I don’t do a whole lot of color shooting, in fact most of what I do in that regard is strictly of the family snapshot variety and occasionally grabbing a shot of something which just suits color better.
In truth, this is the sort of shooting which would be ideally suited to digital but right now I generally use the family SLR (a Minolta Maxxum 5000AF) for it. It’s a lightweight, auto focus, auto exposure, motor driven camera. With a 35-70, 100-200 and a “nifty fifty”, plus both the small flash unit (1800AF) and the recent addition of the big gun of the lineup (4000AF) offering TTL flash exposure it has the bases well covered for that type of shooting.
This lets me keep the Canon F-1 loaded with black and white film, without having to swap around rolls.
The last roll of color film I shot was Fuji Superia Xtra 400, available in all kinds of places. It looks great scanned and should print to huge sizes without much problem.
The thing I like most of all about this film, though (and color neg in general), is the exposure latitude. That last roll had a great many bounce flash shots which were underexposed by 1-1/2 to 2-1/2 stops (Sunpak auto-thyristor flash on Canon F-1 for this roll, not the TTL-equipped Minolta rig). Any number of things could have caused this, but the point is that I was able to get good images even then.
My scanning is standardized for color work. I have preset Vuescan configurations with film base color, exposure etc. locked in so that a well-exposed negative of a sunlit (or electronic flash-lit) scene will render well-exposed and properly color balanced. I scan as 16-bit TIFF to allow plenty of wiggle room for exposure and white balance adjustments.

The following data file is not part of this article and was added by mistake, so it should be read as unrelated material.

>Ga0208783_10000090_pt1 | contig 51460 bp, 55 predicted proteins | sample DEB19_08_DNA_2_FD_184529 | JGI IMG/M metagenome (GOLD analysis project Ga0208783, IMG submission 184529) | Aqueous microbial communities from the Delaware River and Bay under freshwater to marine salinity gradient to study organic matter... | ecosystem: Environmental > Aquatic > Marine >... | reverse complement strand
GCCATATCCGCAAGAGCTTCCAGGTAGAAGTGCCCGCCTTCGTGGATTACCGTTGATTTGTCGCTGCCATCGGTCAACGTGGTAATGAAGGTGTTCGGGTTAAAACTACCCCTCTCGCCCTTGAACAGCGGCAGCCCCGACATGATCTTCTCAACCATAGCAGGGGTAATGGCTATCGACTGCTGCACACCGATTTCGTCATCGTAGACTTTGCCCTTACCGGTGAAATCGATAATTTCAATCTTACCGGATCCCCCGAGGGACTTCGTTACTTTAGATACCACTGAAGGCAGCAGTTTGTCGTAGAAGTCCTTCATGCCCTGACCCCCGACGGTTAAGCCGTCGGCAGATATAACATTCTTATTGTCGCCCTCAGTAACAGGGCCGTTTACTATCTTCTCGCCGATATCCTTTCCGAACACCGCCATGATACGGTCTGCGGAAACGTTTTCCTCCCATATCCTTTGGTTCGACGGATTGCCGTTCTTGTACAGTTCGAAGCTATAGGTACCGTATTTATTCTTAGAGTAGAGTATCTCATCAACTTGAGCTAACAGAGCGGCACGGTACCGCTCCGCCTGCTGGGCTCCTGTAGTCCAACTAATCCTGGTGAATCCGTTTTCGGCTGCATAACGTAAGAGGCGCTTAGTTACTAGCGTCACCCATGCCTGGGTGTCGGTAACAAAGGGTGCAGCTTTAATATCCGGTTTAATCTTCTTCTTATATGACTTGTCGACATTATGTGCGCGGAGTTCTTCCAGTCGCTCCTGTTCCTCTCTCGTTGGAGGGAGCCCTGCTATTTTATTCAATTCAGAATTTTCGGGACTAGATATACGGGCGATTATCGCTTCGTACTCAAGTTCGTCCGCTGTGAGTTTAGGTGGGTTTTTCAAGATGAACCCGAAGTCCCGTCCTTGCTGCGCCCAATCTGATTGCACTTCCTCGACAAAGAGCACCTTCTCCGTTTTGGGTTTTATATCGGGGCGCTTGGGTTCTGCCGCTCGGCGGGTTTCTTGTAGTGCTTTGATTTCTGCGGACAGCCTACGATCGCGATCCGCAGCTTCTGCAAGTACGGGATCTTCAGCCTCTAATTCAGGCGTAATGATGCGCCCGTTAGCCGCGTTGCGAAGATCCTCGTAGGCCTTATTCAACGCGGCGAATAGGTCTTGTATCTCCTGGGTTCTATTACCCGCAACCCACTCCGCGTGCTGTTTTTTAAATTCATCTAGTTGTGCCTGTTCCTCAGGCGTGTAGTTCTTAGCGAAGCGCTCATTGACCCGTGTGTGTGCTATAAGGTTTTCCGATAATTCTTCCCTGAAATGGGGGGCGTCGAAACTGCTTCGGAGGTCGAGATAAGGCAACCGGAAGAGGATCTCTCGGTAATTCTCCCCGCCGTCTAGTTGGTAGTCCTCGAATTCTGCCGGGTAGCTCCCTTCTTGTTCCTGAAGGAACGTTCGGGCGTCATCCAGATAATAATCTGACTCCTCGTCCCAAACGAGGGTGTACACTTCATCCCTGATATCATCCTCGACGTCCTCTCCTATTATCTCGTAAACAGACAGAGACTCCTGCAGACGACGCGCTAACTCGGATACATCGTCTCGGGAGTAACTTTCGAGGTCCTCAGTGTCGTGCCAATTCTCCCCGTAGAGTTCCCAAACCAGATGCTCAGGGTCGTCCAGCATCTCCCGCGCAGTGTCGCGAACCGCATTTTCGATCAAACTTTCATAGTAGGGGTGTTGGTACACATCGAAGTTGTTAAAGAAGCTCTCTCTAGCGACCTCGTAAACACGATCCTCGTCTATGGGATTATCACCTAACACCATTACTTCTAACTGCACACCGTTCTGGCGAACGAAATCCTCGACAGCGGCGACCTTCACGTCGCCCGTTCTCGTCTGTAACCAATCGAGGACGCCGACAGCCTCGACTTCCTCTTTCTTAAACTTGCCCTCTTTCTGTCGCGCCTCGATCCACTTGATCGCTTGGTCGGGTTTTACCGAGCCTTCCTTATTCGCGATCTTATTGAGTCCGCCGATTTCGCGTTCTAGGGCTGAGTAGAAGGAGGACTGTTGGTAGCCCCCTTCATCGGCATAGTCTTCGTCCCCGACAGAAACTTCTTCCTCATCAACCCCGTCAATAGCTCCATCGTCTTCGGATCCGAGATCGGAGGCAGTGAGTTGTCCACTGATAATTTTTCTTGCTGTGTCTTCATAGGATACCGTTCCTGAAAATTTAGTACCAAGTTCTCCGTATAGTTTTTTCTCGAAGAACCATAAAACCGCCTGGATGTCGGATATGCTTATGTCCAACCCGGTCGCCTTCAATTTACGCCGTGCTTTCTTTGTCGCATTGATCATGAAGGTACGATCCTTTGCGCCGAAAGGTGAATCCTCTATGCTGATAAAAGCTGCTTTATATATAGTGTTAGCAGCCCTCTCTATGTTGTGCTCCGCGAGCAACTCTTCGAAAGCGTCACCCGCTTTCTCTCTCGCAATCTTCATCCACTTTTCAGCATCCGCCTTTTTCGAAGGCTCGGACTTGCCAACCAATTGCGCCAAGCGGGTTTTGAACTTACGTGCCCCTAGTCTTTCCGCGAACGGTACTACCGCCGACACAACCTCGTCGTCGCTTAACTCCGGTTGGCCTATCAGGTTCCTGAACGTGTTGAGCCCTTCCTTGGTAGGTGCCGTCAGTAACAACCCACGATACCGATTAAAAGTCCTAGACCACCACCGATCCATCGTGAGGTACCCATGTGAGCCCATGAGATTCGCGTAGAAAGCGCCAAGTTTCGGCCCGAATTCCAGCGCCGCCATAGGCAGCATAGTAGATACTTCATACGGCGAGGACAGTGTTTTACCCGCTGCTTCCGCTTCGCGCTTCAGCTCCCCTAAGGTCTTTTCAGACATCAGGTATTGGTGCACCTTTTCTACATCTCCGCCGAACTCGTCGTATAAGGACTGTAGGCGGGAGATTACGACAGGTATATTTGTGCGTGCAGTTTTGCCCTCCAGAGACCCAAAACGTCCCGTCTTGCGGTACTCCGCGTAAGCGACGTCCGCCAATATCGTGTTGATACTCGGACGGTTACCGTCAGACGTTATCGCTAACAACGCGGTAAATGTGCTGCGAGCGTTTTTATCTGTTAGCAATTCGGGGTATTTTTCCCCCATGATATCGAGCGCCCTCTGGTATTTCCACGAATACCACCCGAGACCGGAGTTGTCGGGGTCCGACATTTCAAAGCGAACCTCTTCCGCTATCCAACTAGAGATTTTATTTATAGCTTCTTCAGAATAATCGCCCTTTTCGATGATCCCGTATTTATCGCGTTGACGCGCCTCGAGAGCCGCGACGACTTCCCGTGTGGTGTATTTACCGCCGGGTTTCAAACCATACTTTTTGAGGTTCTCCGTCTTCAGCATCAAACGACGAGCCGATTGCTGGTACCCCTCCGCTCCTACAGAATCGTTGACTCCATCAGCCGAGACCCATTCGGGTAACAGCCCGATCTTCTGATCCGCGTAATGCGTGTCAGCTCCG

And wiggle, I can! Take a look at this example, as scanned. Hah, fooled you, auto thyristor flash!
About a stop and a half underdone, as demonstrated by pushing the ACR exposure slider on the TIFF by about that much, leading to this:
Yeah, that’ll work. Colors remain where I want them, grain is good too (even on 100% zoom on the original scan). But how far can I push it, how much detail is there hidden away in those dark corners? Let’s goose the exposure all the way over, turn the contrast curve up to 11 and see what emerges out of the shadows!
Wow, tonal detail in that dark area in bottom left. And green speckly scanner noise. I don’t recommend this. But there is some tonal information hiding in there if you want it.
But wait, there’s more! What if I tackle this specific frame with scanning settings tailored toward an underexposed negative?
Honestly? I don’t see much difference in any way that matters. Either way, I get a very usable result! Yes, cranking the exposure up reveals less scanner noise in the dark areas, but it’s not like I was going digging for detail in those anyway.